Plastic Free July might only be a month, but participating has helped me create life-long habits. Taking small steps is the best way to change habits, and even small changes have the power to make a difference. Today I’m sharing the three single-use plastic items I refused for Plastic Free July and the plastic free alternatives that are making a difference.
I’ve always tried to be an environmentally responsible person; recycling at home, choosing paper over plastic packaging, gifting handmade and taking re-usable shopping bags to the supermarket…most of the time. But for a while now it has been on my mind to do MORE. Learning about PlasticFreeJuly.org was the motivator that finally got me to stop being lazy and start making changes.
All of the single-use plastic in my home is really only there for convenience sake; cling wrap, plastic bags, freezer bags, plastic straws, ziplock bags, plastic water bottles…etc. They’re quick and convenient in the moment, but mindlessly thrown in the bin later, usually after just one use. I know I don’t have to use these plastics, and I know I shouldn’t use them. But changing habits isn’t always easy. I started July by writing a list in my bullet journal of the throw-away plastics my family uses most often, and researched some alternatives. Rather than try to tackle everything on the list at once (which would lead to overwhelm and me giving up!) I chose a couple of areas where I knew I could make a difference straight away.
Taking small steps is the best way to change habits.
Three Single-Use Plastic Items I Refused during Plastic Free July
- Plastic produce bags
- Plastic shopping bags
- Plastic straws
After doing some research I purchased three alternative products, from Biome, to help me get started:
(I may earn a small commission from Biome if you make a purchase using links in this post, at no cost to you.)
Refusing Single-Use Plastic Produce Bags
Every time I shopped for fruit and vegetables at the supermarket I’d take home several of their small plastic produce bags. Plus, once home, all my produce was being stored in these plastic bags in the fridge. Not good for the environment or my veggies!
Alternative: Onya Reusable Produce Bags
I now take a set of Onya Reusable Produce Bags with me to the supermarket. Made from recycled plastic bottles, these handy little bags eliminate the need to place fruit and vegetables into throw-away plastic bags. Each Onya reusable bag can hold up to 2kg and the see-through mesh means they’re ‘checkout friendly’. The cute ‘stuffable’ carry pouch is really handy. It can be clipped inside your big bag, so you won’t forget to take them to the store. The Onya bags are washable, and I love that this product can even be recycled when it reaches the end of its life.
Alternative: The Swag Bag
Almost all of my fresh produce is now stored inside a Swag Bag, inside the crisper of my fridge, and on a shelf in the pantry. Not only do these natural, non-toxic, sustainable bags eliminate the need for plastic, but they are keeping my fruit and vegetables fresh for longer.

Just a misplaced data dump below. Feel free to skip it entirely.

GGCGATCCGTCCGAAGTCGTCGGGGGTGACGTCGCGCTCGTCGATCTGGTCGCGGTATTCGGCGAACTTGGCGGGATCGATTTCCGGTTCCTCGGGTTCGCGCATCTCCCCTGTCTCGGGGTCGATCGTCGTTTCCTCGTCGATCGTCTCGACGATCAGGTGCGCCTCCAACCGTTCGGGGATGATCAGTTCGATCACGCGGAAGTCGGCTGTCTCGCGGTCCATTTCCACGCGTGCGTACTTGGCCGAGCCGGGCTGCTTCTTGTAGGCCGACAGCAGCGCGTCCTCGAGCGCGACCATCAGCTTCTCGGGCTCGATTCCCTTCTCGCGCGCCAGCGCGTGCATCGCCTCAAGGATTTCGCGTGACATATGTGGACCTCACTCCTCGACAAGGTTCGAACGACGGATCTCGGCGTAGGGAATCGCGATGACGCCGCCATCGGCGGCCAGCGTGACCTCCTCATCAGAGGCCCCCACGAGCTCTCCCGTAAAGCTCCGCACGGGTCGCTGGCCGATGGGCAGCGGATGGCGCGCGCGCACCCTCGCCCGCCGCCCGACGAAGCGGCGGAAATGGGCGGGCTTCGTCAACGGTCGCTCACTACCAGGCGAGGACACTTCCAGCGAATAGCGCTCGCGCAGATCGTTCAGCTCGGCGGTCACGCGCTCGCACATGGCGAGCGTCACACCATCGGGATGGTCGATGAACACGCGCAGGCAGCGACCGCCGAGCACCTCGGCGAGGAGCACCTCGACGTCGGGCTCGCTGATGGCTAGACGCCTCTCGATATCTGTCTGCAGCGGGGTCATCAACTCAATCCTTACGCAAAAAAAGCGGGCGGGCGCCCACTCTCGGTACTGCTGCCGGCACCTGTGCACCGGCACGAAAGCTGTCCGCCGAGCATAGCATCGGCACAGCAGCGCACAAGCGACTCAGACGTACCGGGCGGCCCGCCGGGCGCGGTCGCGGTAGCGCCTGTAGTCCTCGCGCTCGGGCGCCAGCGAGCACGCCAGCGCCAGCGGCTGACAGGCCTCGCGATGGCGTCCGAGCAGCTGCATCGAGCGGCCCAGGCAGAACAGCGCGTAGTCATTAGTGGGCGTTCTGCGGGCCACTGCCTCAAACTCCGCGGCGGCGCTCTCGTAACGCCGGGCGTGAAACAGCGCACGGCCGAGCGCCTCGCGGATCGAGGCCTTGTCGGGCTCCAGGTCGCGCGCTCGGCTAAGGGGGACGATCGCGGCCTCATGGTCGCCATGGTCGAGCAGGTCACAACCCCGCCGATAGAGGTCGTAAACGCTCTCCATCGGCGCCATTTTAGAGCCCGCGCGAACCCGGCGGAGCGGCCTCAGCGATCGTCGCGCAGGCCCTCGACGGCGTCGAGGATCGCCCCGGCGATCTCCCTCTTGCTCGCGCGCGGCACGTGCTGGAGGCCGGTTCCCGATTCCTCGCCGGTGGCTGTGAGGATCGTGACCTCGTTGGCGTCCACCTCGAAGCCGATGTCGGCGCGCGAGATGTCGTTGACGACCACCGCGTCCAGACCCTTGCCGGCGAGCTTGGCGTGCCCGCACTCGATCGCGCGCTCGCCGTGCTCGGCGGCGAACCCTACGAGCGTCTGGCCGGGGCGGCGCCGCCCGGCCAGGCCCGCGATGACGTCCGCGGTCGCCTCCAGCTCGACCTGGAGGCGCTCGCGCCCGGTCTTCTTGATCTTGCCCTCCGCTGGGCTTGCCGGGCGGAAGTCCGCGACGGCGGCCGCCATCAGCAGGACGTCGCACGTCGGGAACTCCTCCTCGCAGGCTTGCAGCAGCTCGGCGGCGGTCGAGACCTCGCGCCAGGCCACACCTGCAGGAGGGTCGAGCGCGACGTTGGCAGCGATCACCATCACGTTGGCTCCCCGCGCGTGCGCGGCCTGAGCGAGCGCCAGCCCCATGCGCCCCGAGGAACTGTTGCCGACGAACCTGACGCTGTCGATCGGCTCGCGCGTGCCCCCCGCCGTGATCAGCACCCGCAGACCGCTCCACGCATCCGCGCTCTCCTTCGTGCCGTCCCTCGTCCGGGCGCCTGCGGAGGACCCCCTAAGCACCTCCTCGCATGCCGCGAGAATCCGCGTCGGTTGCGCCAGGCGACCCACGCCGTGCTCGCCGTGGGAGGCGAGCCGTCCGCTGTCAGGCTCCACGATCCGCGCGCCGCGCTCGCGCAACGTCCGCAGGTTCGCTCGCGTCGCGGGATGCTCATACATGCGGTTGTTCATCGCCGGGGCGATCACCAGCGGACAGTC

Refusing Single-Use Plastic Shopping Bags
Although I’ve always kept a set of reusable shopping bags at home or in the car, and a rolled up cotton tote in my handbag, I would often forget to use them. Too often I would return home with my groceries, and a bunch of plastic shopping bags. So this change wasn’t about finding a plastic free alternative, but rather, motivating myself to stop using single-use plastic shopping bags, once and for all. There were two practices that really helped me change my habits around single-use shopping bags. One of these was to simply focus on the reasons why I’m reducing my use of plastic. Focusing on the why has resulted in me caring so much more about whether or not I remember those shopping bags. Rather than a hassle or a time waster, they are now an important, and very positive, part of every shopping trip. Slowing down and being more mindful when preparing to shop has also helped. I’ve simplified how I shop. I rush less, and I make sure there’s time to grab those reusable bags on my way out.
Refusing Single-Use Plastic Straws
A plastic straw gets used for approximately 20 minutes and then discarded. This is an exceptionally short life span, yet the plastic straw never breaks down. They are one of the top ten items littering the world’s beaches and along with other single-use plastics, they have a devastating effect on the environment. My family has been guilty of using plastic straws, both at home and in takeaway juices and smoothies.
Alternative: Stainless Steel Smoothie Straws
To kick our plastic straw habit, I purchased a set of four stainless steel smoothie straws. These straws are reusable and made from high quality food grade stainless steel. Plus they’re free from BPA and other nasty chemicals that many plastic straws contain. I was pleasantly surprised at how comfortable stainless steel straws are to drink through, and how easy it is to keep them clean. Smoothie straws have a slightly wider diameter (9.5mm) than the regular size, so they work really well in thick smoothies!
My choice to refuse single use-plastic won’t stop here. Now that I’ve taken the first small steps I’m continuing to work through my list, one item at a time.
Did you #choosetorefuse single-use plastic in July?
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